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October 26, 2023

    Wilcox homebound for retirement after 24 years of helping sick students

    Homebound teacher Betsy Wilcox is retiring at the end of the 2012-2013 school year after 24 years of working with ill or injured students throughout the CISD community.
    Homebound teacher Betsy Wilcox is retiring at the end of the 2012-2013 school year after 24 years of working with ill or injured students throughout the CISD community.

    By Natalie Gilbert

    Staff Writer

    Heavy workloads and extra curricular activities makes school hard on even the healthiest of students, but the level of difficulty for students who have disabilities or diseases is taken up a notch.

    This is where Betsy Wilcox comes into play. Wilcox is an employee for Coppell Independent School District, however, she does not necessarily teach at a CISD school. Instead, she teaches at homes around the community. She is a homebound teacher for students who have encountered injuries or diseases serious enough to make the student miss at least a month of school.

    As it may seem, this job is not an easy one. According to Wilcox, many tasks outside of the job description are vital to be successful with students and their parents. These tasks include a variety of necessary abilities from creating relationships with her students’ teachers to having to endure the loss of a student.

    Despite the hardships Wilcox bears, she loves her job. She will be retiring at the end of the 2012-2013 school year.

    Wilcox has worked with hundreds of students over the 24 years she has held this position and has loved every one of them.

    Walking into room B231 the first thing you notice is her photo-filled wall, which from a guest’s perspective consists of pictures of her students, notes they have written her and pictures they have drawn for her, but for Wilcox, it is a wall of memories.

    After working with kids who have had severe diagnosis or been in accidents, Wilcox has learned to go into each student relationship based on hope. Throughout her years, most students have retrieved their health, but certain circumstances have not ended as hoped, which according to Wilcox, is the hardest part about her occupation.

    “You have to have a sense of humor, you have to have spiritual strength and you have to go into each relationship with the attitude that this [student] will be fine,” Wilcox said.

    Parents of the students Wilcox works with rant and rave about the wonders of support she provided for their children and themselves.

    CHS Spanish teacher Yvonne Arista also had a child who was taught by Wilcox. Arista’s son Christian needed to have open-heart surgery as a sophomore at CHS and then as a junior went through surgery to remove a tumor in his liver.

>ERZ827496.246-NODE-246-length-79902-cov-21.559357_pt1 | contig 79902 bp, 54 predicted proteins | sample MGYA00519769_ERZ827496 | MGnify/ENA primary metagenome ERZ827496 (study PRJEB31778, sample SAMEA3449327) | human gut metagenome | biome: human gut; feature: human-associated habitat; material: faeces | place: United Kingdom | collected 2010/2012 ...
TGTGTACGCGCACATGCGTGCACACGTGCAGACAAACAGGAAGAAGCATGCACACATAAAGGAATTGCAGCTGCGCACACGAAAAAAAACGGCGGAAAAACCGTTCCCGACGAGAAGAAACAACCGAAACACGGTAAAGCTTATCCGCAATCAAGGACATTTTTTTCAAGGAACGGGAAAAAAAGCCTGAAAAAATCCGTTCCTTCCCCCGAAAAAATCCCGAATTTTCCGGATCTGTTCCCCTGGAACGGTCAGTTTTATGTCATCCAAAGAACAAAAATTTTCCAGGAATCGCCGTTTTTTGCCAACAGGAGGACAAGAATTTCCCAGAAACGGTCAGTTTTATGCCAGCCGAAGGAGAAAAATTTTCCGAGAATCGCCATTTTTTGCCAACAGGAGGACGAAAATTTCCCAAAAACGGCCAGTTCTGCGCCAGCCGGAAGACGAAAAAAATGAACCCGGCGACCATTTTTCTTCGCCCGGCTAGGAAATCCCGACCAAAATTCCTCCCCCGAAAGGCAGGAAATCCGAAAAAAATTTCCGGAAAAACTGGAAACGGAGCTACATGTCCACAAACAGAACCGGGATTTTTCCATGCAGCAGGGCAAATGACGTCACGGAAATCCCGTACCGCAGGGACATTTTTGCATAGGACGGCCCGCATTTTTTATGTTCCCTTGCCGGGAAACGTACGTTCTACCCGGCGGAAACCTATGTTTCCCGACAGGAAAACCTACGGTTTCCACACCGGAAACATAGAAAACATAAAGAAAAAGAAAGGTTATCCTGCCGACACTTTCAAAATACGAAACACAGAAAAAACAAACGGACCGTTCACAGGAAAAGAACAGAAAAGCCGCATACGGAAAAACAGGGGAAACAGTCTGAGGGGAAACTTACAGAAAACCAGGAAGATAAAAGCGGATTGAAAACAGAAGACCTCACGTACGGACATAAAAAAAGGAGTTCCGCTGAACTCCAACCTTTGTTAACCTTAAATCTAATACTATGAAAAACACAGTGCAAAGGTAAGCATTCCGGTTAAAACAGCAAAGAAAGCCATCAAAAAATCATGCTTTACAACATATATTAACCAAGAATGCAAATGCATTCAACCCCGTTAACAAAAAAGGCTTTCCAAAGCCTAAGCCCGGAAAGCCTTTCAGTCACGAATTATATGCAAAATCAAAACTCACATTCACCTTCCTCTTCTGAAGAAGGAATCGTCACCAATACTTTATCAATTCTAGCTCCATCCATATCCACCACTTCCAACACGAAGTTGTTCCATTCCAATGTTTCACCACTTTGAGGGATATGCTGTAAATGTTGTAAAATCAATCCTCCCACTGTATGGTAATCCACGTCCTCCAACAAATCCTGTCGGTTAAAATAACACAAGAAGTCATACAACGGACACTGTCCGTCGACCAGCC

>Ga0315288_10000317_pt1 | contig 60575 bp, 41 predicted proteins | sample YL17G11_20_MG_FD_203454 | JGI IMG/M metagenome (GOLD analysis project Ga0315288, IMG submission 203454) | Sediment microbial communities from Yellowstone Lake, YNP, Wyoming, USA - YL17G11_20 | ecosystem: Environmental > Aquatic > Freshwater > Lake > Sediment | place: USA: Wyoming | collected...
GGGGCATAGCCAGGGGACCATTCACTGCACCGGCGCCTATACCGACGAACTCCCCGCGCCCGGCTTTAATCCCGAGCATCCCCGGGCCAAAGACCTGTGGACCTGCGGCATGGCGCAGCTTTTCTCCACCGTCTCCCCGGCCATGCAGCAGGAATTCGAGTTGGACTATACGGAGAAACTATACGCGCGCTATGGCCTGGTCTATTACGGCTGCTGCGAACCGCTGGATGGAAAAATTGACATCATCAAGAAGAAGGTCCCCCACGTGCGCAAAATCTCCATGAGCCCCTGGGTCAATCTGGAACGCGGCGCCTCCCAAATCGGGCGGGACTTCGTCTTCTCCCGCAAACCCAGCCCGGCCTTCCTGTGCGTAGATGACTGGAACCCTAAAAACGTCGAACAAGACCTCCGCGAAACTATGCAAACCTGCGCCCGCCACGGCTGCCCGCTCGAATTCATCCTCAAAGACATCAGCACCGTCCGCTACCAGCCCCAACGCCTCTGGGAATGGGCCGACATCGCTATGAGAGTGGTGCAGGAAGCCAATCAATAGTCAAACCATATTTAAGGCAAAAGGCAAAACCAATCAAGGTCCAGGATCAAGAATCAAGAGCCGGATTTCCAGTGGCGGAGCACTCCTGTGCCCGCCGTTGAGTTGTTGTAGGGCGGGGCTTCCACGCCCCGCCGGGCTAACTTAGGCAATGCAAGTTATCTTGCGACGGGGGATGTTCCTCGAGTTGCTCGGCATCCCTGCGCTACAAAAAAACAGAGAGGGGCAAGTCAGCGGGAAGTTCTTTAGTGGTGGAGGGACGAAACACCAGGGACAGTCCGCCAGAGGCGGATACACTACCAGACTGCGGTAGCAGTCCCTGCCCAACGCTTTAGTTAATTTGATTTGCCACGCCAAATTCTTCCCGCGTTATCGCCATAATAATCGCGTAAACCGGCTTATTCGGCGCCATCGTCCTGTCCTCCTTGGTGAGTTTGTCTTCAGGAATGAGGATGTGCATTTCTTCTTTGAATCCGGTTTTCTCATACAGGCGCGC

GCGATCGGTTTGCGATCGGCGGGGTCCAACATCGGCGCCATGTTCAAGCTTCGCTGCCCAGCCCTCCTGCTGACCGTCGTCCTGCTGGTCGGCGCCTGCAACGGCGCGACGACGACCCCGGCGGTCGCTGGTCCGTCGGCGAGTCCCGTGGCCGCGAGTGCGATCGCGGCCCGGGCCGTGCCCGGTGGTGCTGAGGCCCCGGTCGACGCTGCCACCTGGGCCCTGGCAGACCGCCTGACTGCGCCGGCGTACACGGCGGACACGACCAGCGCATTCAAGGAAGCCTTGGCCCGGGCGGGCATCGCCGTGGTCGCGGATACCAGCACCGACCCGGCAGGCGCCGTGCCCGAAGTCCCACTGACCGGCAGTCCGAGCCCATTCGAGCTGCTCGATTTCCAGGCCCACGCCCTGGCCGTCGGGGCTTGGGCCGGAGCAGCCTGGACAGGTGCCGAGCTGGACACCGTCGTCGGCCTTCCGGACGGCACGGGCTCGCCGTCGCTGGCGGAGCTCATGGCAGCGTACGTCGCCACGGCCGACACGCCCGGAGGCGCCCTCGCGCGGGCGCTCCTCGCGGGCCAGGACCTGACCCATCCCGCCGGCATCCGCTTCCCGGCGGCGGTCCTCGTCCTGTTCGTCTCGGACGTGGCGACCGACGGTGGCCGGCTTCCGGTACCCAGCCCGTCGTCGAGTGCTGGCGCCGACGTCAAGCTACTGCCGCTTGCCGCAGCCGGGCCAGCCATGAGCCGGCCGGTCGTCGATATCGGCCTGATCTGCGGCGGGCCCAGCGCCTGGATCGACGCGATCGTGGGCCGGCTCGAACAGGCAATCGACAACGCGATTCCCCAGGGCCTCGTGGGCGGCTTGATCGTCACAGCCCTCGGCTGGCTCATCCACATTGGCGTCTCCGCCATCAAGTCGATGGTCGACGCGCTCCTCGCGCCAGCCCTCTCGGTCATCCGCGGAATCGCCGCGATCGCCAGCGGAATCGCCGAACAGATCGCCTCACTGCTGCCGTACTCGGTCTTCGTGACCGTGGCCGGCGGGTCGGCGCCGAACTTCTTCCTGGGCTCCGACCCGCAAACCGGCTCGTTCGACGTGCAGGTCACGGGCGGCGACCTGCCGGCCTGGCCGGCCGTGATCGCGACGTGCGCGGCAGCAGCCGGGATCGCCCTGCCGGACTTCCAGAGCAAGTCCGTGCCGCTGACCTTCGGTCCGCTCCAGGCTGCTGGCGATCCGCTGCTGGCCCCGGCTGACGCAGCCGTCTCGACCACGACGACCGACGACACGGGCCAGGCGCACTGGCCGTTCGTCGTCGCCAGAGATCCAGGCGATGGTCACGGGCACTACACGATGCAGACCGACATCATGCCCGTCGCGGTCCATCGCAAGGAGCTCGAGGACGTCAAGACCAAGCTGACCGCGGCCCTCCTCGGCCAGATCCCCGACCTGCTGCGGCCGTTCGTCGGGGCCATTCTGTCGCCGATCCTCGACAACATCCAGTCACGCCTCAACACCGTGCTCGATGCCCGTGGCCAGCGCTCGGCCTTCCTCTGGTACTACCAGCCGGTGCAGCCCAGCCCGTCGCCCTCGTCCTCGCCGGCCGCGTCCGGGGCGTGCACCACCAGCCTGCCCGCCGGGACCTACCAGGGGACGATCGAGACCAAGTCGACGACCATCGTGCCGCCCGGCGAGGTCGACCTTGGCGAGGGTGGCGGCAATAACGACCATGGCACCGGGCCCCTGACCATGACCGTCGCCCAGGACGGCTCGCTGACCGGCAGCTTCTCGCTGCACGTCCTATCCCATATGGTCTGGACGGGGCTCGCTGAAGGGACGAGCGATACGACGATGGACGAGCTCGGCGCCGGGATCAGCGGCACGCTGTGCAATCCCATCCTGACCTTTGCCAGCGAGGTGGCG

Wilcox was the contact between Christian and CHS. She would arrive at Christian’s house ready to work if he was, always taking health as a priority and knowing when to work or when to rest.

    Wilcox played an important role in Christian’s life as well as his mother’s.

    “She would make me feel at ease because I was so worried about his health and his school,” Arista said. “She always put things in perspective with me and say his school is important, but his health is more important.”

    Describing Wilcox as a positive influence, Arista said she could always bring a smile to her son’s face, which was difficult during a tough time.

    “She has this way with kids to where kids just adore her,” said Arista, whose son unfortunately died from his illness. “It was a great relationship between the teacher and student. She treated Christian with respect, and he looked forward to her visits and working with her.”

    CHS 2006 graduate Diana Singer was diagnosed with pancreatitis the spring of her junior year.

    Because of her diagnosis, Singer was in the hospital more days than she was out; therefore, she was in need of a homebound teacher.

    From the spring of her junior year throughout her senior year, Wilcox helped Singer continue her courses and achieve the nearly impossible: graduating with her class.

    “I whole-heartedly credit me graduating on time to Mrs. Wilcox,” Singer said. “There are not the words to describe how amazing she is.”

    Singer and Wilcox’s friendship continued even though homebound teaching did not. Singer’s studies continued through college as she attended Texas Christian University.

    Today, her and Wilcox maintain a relationship and keep in touch.

    Based on the statements of Arista, Singer and the others Wilcox has worked with, she has a contagious positivity about her that shines in every situation.

    Because of this and Wilcox’s other distinctive qualities that made her such a success at her job, Wilcox’s retirement is a loss for CHS.

    “[Wilcox’s retirement] is a big loss for Coppell,” Arista said. “She is irreplaceable, and no one will be able to fill her shoes.”

    When asked about her decision to retire, Wilcox said it would be hard to leave her students, but with a daughter moving in from New Zealand and a grandson, Wilcox wants to be able to spend time with and take care of family.

    “When a flower gets old sometimes it loses its smell,” Wilcox said. “I am not young anymore, so I think it is time to pass the torch onto someone new.”

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